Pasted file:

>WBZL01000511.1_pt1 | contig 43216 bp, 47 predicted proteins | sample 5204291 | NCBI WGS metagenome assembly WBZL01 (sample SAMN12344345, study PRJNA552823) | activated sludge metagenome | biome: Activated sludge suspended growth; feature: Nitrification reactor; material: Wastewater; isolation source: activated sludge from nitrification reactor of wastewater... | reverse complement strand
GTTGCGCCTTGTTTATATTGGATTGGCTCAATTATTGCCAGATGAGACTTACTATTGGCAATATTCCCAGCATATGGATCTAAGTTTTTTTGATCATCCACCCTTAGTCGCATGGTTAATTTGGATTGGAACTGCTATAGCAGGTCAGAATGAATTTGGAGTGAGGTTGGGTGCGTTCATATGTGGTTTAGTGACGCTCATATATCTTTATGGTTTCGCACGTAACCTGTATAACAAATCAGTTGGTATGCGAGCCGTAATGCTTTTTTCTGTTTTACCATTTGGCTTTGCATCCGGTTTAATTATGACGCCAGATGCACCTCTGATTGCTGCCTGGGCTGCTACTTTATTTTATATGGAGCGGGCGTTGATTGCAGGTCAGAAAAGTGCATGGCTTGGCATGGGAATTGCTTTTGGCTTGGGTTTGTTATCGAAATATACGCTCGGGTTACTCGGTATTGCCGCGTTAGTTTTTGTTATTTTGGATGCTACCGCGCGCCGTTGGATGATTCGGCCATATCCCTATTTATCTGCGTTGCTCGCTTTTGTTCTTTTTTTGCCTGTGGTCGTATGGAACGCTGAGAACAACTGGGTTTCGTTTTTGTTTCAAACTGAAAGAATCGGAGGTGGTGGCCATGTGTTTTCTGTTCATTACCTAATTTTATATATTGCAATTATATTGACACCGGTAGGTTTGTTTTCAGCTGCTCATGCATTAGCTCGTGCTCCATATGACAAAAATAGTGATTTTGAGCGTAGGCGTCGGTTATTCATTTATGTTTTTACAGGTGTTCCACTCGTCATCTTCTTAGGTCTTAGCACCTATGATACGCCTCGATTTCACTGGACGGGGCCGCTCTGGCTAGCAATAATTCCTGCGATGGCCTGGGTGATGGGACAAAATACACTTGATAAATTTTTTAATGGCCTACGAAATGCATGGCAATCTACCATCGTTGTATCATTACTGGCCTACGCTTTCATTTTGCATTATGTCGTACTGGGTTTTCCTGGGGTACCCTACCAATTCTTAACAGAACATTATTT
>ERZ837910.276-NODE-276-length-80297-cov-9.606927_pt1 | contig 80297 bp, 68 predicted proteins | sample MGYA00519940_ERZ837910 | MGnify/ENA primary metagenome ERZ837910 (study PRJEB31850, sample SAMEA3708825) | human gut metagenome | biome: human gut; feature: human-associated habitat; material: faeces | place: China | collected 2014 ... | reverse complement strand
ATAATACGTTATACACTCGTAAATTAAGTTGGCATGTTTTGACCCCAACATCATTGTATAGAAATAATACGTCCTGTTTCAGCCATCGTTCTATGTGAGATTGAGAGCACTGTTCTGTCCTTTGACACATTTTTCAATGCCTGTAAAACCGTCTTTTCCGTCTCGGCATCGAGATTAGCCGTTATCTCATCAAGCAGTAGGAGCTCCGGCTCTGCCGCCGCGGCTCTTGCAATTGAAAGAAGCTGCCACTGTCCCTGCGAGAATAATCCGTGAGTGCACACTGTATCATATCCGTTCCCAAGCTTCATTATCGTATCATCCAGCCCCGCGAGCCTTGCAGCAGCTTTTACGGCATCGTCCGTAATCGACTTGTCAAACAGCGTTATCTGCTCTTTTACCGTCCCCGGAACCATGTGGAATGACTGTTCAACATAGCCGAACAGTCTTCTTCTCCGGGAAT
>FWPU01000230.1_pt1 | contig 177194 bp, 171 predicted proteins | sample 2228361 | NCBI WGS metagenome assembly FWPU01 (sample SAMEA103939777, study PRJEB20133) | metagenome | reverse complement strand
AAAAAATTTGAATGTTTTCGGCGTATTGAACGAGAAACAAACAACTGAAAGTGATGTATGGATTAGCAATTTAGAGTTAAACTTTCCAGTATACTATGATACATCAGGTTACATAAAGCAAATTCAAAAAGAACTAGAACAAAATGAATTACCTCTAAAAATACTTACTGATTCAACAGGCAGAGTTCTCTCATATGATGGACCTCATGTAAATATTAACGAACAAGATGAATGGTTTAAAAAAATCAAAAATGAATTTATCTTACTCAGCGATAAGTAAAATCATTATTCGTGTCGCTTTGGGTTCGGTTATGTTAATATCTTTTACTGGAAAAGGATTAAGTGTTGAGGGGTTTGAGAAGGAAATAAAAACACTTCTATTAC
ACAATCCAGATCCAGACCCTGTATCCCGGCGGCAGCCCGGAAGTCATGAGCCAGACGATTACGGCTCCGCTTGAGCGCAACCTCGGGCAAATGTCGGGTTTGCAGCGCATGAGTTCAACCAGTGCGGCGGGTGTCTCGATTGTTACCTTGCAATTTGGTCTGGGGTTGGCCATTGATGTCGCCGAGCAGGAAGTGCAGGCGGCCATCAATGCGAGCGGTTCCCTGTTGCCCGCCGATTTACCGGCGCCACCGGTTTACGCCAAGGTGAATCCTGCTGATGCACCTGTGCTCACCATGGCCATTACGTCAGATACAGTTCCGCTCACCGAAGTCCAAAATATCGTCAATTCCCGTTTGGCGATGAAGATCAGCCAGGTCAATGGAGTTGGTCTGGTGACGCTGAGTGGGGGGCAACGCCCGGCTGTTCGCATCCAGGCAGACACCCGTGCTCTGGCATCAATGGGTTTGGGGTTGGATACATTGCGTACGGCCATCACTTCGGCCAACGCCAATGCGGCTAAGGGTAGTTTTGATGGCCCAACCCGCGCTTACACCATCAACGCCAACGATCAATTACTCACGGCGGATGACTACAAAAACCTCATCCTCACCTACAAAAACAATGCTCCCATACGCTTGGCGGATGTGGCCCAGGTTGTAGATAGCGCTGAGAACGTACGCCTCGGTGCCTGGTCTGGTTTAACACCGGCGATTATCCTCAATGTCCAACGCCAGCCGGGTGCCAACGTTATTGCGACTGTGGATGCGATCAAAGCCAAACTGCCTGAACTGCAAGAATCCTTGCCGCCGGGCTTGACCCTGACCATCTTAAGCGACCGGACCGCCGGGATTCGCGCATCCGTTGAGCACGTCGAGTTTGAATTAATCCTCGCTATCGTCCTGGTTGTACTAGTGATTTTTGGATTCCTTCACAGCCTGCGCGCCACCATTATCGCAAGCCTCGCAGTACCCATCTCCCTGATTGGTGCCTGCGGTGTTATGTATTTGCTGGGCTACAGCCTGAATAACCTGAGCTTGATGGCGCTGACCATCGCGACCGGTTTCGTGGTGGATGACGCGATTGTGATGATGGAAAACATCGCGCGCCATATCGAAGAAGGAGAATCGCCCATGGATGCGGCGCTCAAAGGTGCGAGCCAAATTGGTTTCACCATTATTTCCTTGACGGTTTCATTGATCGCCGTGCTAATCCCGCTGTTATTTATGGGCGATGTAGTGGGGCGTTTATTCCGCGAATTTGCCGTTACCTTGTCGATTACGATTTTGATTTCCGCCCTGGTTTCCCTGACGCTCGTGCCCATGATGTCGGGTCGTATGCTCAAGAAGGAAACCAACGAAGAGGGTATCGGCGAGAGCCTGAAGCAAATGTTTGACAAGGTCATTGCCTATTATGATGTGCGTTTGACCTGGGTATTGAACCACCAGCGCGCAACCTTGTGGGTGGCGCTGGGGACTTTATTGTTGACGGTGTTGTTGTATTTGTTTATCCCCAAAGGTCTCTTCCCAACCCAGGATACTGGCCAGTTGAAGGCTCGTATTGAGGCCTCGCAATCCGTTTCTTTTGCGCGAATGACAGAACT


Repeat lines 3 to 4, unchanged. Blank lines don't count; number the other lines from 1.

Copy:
>ERZ837910.276-NODE-276-length-80297-cov-9.606927_pt1 | contig 80297 bp, 68 predicted proteins | sample MGYA00519940_ERZ837910 | MGnify/ENA primary metagenome ERZ837910 (study PRJEB31850, sample SAMEA3708825) | human gut metagenome | biome: human gut; feature: human-associated habitat; material: faeces | place: China | collected 2014 ... | reverse complement strand
ATAATACGTTATACACTCGTAAATTAAGTTGGCATGTTTTGACCCCAACATCATTGTATAGAAATAATACGTCCTGTTTCAGCCATCGTTCTATGTGAGATTGAGAGCACTGTTCTGTCCTTTGACACATTTTTCAATGCCTGTAAAACCGTCTTTTCCGTCTCGGCATCGAGATTAGCCGTTATCTCATCAAGCAGTAGGAGCTCCGGCTCTGCCGCCGCGGCTCTTGCAATTGAAAGAAGCTGCCACTGTCCCTGCGAGAATAATCCGTGAGTGCACACTGTATCATATCCGTTCCCAAGCTTCATTATCGTATCATCCAGCCCCGCGAGCCTTGCAGCAGCTTTTACGGCATCGTCCGTAATCGACTTGTCAAACAGCGTTATCTGCTCTTTTACCGTCCCCGGAACCATGTGGAATGACTGTTCAACATAGCCGAACAGTCTTCTTCTCCGGGAAT